For those who live in the UK and especially the Scots, the term Burns Night will not be a strange name or term. For non British and those new to living in the UK you may not have heard about it as it is not an English thing and its not really official in the Scottish calendar. It’s a tradition that lives with Scottish people and sometimes they might discuss it on the radio as an event that lives with the people and which they like to celebrate, even when they are living away from Scotland.
Thus to witness this kind of folklore tradition in England, let alone in the West Country (of England), would seem to be unlikely. However, the Scottish live everywhere in the the UK, including England. Thus last Monday night, when we were visiting the local pub, to start our new routine of Monday Night Out, we bumped in to this Burns Night Tradition.
So what is Burns Night?
Burns Night is a night to celebrate the birthday of Robert Burns that falls on the 25th January. Robert Burns is the most famous Scottish Poet, who was born on the 25 January 1759. The tradition started a few years after the poet’s death in 1796, when his friends commemorated his career on the date of his birthday each year, reciting his poems over a haggis dinner and off course drinking whiskey; normally the poem recited is Addressing the Haggis and that starts the Burns Supper. For more details, there are a lot of websites that tell this story, even Rabbie Burns has his own website.
Two centuries later Burns Supper is still popular both nationwide as well as internationally, as Scottish expats living abroad also celebrate it, between the period of 25th to 27th January. Thus the pub we visited that Monday night which normally does not serve any food on a Monday had haggis on the menu, and only haggis.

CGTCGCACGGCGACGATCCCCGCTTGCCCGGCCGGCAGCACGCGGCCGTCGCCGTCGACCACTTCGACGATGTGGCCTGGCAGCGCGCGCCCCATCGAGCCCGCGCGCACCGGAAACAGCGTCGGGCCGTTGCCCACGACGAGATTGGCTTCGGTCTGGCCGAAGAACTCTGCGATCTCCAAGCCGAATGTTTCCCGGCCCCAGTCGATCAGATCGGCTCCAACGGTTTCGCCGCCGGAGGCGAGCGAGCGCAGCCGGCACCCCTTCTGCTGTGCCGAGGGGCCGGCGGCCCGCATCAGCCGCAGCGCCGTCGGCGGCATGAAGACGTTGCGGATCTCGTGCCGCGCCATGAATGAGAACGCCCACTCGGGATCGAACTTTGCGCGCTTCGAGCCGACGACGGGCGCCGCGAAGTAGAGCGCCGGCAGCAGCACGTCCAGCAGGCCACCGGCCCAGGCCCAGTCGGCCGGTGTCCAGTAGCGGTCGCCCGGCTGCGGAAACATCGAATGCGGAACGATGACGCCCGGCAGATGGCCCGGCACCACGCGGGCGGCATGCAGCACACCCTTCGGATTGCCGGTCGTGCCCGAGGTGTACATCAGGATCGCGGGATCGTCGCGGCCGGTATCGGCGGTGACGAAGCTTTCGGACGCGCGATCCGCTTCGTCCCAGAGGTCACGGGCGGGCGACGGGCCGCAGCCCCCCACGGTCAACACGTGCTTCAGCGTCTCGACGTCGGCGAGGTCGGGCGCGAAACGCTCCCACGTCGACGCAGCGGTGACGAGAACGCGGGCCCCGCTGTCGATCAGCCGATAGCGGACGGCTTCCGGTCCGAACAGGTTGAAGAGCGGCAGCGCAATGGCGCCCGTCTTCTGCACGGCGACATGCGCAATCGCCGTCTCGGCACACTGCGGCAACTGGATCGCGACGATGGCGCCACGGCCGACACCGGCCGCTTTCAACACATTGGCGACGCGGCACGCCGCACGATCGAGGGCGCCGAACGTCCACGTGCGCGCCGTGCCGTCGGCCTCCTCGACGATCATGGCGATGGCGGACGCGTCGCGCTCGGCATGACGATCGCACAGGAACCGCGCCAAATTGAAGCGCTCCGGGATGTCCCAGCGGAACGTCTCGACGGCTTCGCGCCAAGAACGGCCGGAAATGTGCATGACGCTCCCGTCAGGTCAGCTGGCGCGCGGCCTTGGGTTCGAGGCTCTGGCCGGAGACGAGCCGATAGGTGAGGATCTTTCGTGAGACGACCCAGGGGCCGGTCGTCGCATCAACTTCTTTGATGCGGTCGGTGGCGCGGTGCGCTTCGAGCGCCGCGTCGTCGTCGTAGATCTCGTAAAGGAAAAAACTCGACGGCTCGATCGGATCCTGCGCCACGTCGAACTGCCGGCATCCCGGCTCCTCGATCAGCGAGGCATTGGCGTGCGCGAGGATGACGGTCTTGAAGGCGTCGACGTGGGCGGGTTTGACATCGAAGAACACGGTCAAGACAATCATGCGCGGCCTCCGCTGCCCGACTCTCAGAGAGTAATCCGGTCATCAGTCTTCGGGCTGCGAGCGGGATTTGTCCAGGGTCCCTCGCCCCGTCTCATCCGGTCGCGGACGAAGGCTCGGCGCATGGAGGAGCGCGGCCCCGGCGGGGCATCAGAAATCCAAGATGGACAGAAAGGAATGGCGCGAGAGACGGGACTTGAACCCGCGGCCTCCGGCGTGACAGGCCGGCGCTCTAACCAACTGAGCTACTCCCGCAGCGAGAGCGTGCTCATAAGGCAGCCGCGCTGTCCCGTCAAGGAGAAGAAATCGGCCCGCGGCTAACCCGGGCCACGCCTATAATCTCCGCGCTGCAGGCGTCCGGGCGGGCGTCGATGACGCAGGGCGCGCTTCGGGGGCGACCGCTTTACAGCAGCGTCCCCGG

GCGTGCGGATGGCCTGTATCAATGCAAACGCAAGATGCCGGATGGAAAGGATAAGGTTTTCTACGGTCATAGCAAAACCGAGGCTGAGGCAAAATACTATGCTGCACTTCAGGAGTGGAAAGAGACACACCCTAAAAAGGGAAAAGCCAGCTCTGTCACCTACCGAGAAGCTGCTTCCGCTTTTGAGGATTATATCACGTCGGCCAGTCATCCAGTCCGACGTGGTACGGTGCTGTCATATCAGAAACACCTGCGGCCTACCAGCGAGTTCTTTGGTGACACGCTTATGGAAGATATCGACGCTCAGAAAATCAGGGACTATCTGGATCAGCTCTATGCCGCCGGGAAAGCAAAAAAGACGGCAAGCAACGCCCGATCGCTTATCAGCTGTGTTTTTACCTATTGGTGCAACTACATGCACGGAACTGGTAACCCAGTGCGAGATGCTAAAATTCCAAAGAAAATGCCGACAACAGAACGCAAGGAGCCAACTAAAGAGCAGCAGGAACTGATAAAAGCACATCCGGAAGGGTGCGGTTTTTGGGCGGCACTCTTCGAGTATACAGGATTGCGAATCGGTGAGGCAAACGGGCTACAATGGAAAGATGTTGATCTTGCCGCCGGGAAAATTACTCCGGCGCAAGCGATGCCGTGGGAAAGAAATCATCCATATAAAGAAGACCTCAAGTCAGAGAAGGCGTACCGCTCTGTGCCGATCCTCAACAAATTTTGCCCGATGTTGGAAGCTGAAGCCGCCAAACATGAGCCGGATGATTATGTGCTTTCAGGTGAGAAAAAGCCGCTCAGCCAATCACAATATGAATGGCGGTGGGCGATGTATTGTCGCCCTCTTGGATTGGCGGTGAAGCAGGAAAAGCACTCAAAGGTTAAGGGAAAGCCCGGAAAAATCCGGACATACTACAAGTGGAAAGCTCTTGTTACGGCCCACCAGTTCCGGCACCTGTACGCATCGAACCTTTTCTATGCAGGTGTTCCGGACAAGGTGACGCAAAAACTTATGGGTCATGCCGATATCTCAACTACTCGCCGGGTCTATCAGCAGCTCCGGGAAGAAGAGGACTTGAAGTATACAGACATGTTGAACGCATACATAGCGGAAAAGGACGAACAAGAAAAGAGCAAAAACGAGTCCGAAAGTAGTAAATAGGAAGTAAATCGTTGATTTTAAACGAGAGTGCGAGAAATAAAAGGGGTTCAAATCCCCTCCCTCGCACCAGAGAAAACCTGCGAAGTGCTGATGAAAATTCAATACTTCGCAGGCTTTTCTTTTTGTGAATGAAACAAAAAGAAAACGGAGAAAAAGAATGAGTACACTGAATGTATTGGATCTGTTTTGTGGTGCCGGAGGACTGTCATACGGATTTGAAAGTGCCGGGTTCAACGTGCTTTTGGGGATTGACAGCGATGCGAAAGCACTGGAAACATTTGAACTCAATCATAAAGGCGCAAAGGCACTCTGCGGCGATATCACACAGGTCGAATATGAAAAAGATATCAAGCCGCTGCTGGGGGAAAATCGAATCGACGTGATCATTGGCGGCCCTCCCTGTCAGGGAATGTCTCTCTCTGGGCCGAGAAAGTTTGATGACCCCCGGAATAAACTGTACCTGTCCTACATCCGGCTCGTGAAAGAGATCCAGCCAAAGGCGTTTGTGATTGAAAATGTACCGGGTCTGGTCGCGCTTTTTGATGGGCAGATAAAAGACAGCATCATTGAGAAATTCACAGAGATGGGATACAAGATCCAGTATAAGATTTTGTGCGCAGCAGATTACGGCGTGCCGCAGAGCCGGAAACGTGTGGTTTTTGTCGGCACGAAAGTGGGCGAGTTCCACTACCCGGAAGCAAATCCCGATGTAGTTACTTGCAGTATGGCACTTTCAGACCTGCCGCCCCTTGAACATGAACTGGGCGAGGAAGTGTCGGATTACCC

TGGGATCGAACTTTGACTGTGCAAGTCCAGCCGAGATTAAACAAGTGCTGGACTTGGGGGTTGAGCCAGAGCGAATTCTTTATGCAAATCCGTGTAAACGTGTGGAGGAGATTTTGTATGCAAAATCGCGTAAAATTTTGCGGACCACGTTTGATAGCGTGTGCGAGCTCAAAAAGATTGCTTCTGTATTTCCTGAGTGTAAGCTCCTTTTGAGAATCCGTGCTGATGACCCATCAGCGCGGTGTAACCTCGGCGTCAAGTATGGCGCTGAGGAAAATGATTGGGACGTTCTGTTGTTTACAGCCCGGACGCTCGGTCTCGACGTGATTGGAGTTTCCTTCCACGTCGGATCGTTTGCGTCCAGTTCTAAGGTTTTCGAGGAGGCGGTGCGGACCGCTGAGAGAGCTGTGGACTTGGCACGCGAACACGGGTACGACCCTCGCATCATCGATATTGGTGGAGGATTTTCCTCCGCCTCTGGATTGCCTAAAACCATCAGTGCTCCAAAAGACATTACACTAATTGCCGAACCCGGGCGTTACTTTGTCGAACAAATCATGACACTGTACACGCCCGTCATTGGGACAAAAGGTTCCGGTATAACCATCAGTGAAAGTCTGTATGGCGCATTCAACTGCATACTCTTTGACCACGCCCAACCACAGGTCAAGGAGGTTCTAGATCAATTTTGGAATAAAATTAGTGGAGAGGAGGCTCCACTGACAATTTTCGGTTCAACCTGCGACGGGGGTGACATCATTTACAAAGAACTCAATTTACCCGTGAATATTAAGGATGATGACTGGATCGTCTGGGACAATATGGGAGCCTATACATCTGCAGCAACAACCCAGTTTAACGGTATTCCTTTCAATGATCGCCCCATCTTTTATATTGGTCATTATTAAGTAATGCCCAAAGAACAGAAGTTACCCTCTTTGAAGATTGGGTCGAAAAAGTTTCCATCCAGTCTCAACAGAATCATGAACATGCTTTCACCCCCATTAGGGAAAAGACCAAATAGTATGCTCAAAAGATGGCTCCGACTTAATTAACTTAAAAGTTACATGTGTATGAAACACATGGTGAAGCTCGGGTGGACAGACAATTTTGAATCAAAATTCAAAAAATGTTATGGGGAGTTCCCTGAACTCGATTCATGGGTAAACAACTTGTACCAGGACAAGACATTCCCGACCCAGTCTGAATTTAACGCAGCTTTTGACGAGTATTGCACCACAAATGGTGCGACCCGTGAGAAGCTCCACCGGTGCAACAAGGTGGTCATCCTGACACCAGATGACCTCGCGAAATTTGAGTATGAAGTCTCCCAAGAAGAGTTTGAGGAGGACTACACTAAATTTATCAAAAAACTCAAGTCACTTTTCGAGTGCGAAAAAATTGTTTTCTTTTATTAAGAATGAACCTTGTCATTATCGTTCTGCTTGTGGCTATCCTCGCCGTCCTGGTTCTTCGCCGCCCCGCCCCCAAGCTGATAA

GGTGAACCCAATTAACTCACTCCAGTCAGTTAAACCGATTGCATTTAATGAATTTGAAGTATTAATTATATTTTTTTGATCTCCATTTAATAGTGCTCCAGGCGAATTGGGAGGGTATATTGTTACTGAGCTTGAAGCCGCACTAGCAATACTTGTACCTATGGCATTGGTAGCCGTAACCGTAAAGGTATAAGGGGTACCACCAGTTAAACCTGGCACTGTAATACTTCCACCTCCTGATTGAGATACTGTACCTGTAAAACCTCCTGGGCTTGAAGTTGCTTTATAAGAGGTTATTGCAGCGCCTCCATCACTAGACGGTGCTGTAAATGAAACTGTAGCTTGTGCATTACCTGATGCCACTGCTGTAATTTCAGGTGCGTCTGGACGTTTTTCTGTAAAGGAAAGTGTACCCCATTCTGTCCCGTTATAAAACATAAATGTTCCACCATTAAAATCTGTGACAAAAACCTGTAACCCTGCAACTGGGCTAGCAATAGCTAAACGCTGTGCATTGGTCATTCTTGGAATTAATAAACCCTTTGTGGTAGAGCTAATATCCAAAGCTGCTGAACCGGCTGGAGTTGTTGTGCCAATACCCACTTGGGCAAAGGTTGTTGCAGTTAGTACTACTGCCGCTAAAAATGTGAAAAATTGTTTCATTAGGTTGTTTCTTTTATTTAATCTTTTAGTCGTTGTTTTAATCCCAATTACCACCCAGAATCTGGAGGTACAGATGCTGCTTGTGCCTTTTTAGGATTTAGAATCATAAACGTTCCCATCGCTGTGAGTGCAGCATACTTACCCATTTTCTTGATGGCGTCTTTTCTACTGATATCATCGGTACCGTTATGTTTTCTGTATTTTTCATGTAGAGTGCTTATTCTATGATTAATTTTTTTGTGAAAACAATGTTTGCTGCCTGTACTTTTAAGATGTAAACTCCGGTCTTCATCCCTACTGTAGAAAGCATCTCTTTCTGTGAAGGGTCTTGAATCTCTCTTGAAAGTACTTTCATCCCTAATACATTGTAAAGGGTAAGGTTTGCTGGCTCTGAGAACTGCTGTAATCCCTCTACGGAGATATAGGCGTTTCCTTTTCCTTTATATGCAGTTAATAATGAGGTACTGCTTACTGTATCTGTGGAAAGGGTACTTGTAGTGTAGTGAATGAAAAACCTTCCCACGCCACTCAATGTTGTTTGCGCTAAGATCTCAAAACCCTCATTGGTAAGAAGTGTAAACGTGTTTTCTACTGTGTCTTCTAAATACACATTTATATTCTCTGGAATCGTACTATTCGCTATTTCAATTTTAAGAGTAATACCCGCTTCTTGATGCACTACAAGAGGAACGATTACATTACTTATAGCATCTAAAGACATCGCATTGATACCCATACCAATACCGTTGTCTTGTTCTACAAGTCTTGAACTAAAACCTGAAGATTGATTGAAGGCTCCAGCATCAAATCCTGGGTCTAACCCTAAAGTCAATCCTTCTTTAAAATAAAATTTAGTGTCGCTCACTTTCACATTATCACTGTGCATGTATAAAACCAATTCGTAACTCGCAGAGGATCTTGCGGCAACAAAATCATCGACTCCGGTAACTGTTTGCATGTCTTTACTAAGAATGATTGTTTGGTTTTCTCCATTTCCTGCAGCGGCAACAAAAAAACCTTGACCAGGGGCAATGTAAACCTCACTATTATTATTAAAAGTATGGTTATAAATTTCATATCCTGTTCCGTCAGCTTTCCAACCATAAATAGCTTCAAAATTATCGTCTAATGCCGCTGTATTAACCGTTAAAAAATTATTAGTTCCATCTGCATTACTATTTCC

The normal ritual of Burns Supper will start with a piper calling to welcome guests and the haggis, which typically is carried on a silver salver, the diners, then stand with slow clapping with the piper piping in the haggis and then somebody will recite the Rabbie Burns’ poem of how he Addressed the Haggis as his way of being thank full for the meal (that is the haggis) as he recites the last line of the poem: “Gie her a haggis“. The haggis will then served with turnips and potatoes (Neeps & Tatties) hence the name on the menu was “crushed neeps and mashed tatties“
Fair fa’ your honest, sonsie face
Great Chieftain o the buddin’-race!
Aboon them a’ye tak your place
Painch, tripe, or thairm:
Weel are ye worthy o’ a grace
As lang’s my arm
However, the interpretation of a Burns Supper can be very elaborate or rough and ready. The Three Tuns pub that we went to was pretty rough and ready. One doesn’t need to book to join the celebration, we were there by accident. How they served the Haggis with crushed neeps and mashed tatties was also pretty rough and ready, with no fancy presentation.
the video from youtube below is a typical example of how Burns Suppers are celebrated:
What is Haggis?
What is haggis that was included into a poem that lasts till now. Haggis is a savory pudding containing sheep’s heart, liver and lung, minced with onion, oatmeal, suet, spices, and salt, mixed with stock, traditionally encased in the animal’s stomach. The taste…. hmm… something to experience.
Regardless of the Burns Supper, the pub itself, the Three Tuns is a basic little pub in central Bristol, close to the Cathedral and just off College Green. It has lots of activities that make it more interesting and well worth a visit.
The Three Tuns website: http://the3tuns.com/